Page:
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Useful And Fantastic: Bedrock - Part One

Val Yule begins a vividly engaging account of her stay in the Manchester Fever Hospital in 1953.

The yellow storms that had carried me to the hospital, and the yellow lights that boomed in my eyes and even my ears, had faded. A nurse had turned down ‘How Much is That Doggie in the Window’. The white light of a hospital ward was so bright I kept blinking. Another nurse was going around with needles and pills. I have a memory (true?) of being offered boiled potato on toast.

Two long lines of beds were set against the walls. Shapes in them stirred as if after a long winter underground. I saw chalk-white figures sitting up and being propped with pillows, and whispering to each other. Then the yellow storm bore me down again.

I have a memory of being taken down two flights of concrete stairs on a stretcher, head downward, crying out that I was going to fall off, as they tipped me sideways to get around the corners. Out into the rain, over a yard cobbled with small round pebbles, and bundled into an old-fashioned brougham covered with black. Inside it, in the dark, I could feel this ancient vehicle moving, bouncing, shaking over the cobbles; I rattled inside a cocoon of old blankets. At a stone X-ray building. “We’re going to X-ray your heart, dearie. It’s playing up.” Is that what they were doing? Is this what you do when a heart is playing up? But I could lose the baby!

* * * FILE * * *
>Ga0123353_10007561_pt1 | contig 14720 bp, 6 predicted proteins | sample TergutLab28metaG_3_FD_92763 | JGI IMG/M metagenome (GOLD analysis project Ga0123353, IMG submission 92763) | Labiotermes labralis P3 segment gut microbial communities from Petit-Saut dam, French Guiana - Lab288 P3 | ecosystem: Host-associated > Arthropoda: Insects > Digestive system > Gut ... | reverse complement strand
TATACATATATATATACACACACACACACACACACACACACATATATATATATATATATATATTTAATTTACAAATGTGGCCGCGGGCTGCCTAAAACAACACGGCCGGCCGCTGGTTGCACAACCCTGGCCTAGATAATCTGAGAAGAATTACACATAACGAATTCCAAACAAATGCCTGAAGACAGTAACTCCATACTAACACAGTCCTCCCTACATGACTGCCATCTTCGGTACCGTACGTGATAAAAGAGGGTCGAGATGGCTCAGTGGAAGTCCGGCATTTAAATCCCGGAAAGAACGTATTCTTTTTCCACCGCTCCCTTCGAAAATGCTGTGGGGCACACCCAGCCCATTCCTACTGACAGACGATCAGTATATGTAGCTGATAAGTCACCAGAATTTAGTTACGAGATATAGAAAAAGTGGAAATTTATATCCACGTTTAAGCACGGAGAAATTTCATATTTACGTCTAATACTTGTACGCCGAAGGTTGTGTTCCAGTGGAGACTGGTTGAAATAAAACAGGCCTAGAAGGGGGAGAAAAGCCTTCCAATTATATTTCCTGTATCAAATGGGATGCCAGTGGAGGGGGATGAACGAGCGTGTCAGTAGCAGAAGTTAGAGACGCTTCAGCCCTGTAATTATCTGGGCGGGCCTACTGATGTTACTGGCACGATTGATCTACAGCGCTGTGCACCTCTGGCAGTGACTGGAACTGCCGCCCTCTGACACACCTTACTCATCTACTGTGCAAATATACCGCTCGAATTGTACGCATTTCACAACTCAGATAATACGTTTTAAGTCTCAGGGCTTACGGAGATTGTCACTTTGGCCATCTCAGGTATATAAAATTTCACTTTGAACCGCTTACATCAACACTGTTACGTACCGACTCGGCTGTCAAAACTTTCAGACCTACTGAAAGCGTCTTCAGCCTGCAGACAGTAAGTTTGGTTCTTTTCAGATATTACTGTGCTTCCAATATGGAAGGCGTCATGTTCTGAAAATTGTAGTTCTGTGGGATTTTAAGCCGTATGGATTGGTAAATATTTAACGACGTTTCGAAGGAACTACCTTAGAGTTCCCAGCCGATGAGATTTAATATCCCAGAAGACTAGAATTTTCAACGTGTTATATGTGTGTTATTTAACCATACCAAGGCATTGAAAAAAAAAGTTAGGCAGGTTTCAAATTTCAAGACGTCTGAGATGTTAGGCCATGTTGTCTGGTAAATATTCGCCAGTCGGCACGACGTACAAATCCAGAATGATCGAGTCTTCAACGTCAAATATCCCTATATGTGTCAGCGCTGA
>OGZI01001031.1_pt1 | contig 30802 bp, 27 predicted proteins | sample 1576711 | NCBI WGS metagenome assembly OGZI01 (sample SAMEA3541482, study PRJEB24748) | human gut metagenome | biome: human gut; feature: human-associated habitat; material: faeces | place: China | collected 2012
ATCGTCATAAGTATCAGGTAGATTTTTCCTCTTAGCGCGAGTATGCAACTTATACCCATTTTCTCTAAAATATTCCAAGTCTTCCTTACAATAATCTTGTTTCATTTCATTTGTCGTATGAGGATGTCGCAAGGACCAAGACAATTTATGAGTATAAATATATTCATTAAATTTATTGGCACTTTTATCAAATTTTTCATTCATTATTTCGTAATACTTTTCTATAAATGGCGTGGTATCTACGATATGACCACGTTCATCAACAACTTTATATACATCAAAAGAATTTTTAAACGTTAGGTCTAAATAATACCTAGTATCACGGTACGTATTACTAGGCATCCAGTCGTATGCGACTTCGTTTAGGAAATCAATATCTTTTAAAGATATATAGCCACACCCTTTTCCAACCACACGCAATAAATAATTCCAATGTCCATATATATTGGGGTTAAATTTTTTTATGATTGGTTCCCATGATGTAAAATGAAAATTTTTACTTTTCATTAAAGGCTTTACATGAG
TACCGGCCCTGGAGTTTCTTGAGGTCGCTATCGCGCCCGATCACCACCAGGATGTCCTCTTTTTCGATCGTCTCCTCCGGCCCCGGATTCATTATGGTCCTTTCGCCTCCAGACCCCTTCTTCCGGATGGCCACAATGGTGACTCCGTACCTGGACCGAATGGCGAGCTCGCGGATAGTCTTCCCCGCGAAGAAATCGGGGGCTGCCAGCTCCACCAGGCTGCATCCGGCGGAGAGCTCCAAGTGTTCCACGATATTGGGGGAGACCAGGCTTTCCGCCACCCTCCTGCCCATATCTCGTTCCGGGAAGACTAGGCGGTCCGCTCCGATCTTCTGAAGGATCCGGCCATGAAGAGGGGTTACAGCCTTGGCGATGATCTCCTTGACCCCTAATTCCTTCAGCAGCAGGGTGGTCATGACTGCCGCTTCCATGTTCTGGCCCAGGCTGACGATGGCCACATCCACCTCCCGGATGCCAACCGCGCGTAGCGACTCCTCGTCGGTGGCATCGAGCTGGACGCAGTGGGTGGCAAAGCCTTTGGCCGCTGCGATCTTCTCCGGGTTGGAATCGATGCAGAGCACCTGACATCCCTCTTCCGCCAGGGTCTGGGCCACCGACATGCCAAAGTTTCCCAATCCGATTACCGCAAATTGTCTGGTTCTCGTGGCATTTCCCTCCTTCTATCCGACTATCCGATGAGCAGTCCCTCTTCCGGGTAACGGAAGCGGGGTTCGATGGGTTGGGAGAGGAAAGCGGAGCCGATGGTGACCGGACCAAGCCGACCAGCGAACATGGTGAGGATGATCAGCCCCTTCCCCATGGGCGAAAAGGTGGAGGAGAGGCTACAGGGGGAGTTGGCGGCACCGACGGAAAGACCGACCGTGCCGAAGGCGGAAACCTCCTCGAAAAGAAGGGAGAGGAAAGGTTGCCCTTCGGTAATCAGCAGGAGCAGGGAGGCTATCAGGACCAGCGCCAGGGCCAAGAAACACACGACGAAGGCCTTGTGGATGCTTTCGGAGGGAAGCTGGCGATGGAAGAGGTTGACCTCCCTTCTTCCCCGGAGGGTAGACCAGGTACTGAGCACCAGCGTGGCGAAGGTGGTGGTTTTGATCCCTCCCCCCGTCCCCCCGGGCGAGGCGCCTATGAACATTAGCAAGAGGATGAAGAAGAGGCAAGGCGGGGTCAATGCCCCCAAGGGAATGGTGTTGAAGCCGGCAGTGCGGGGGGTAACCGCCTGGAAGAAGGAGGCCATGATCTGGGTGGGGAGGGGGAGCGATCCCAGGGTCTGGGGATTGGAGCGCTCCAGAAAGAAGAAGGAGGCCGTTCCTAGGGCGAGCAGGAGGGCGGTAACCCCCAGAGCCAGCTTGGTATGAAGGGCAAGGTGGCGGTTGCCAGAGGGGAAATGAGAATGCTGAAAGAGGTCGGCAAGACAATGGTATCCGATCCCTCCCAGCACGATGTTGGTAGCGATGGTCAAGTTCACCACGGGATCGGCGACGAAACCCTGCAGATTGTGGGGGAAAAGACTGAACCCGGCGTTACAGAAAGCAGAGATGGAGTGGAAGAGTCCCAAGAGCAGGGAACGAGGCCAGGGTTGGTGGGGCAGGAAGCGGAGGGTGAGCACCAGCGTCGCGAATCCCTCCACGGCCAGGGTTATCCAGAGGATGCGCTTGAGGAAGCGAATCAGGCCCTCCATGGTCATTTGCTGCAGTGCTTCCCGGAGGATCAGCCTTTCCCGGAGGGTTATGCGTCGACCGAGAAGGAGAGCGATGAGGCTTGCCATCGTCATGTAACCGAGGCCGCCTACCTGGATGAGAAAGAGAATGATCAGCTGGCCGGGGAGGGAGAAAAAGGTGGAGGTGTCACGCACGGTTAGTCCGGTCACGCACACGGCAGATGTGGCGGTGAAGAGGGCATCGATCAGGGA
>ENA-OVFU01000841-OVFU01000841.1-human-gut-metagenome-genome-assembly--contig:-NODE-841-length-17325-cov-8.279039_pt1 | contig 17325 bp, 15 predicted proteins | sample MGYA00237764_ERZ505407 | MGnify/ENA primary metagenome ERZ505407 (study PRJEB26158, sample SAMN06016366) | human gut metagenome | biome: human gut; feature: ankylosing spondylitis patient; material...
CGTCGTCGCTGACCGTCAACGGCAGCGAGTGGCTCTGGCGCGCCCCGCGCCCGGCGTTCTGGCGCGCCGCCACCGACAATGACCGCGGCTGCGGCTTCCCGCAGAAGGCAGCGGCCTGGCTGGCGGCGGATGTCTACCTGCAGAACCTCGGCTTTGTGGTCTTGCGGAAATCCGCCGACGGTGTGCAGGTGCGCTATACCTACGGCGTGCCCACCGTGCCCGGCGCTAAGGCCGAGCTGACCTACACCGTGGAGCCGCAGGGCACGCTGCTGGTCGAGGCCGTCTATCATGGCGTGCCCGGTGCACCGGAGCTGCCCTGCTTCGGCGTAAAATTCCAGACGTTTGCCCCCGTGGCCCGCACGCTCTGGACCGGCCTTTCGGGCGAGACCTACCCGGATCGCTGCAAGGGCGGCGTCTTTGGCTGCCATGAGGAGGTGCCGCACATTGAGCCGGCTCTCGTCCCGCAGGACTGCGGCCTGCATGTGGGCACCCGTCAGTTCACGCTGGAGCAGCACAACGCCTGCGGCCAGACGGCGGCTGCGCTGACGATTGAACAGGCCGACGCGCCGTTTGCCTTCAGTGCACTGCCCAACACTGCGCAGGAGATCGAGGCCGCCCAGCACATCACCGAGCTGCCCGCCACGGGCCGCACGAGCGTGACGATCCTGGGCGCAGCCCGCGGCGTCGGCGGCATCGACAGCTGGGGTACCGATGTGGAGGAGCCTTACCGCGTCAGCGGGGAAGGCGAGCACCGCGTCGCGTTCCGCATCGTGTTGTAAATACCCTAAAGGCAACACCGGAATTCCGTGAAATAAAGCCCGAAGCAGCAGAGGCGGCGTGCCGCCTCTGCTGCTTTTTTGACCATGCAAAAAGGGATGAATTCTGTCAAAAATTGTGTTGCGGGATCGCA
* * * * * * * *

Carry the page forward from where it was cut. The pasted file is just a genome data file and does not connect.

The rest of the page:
No memory of the return journey. I did lose the baby. Perhaps the cobbled ride was intentional. A tiny thin boy, about nine inches long, blue-grey as a slippery dead fish and as cold. I cried. “It’s been dead for two weeks. It had to go,” said the nurse, taking IT out in a covered dish to the incinerator.

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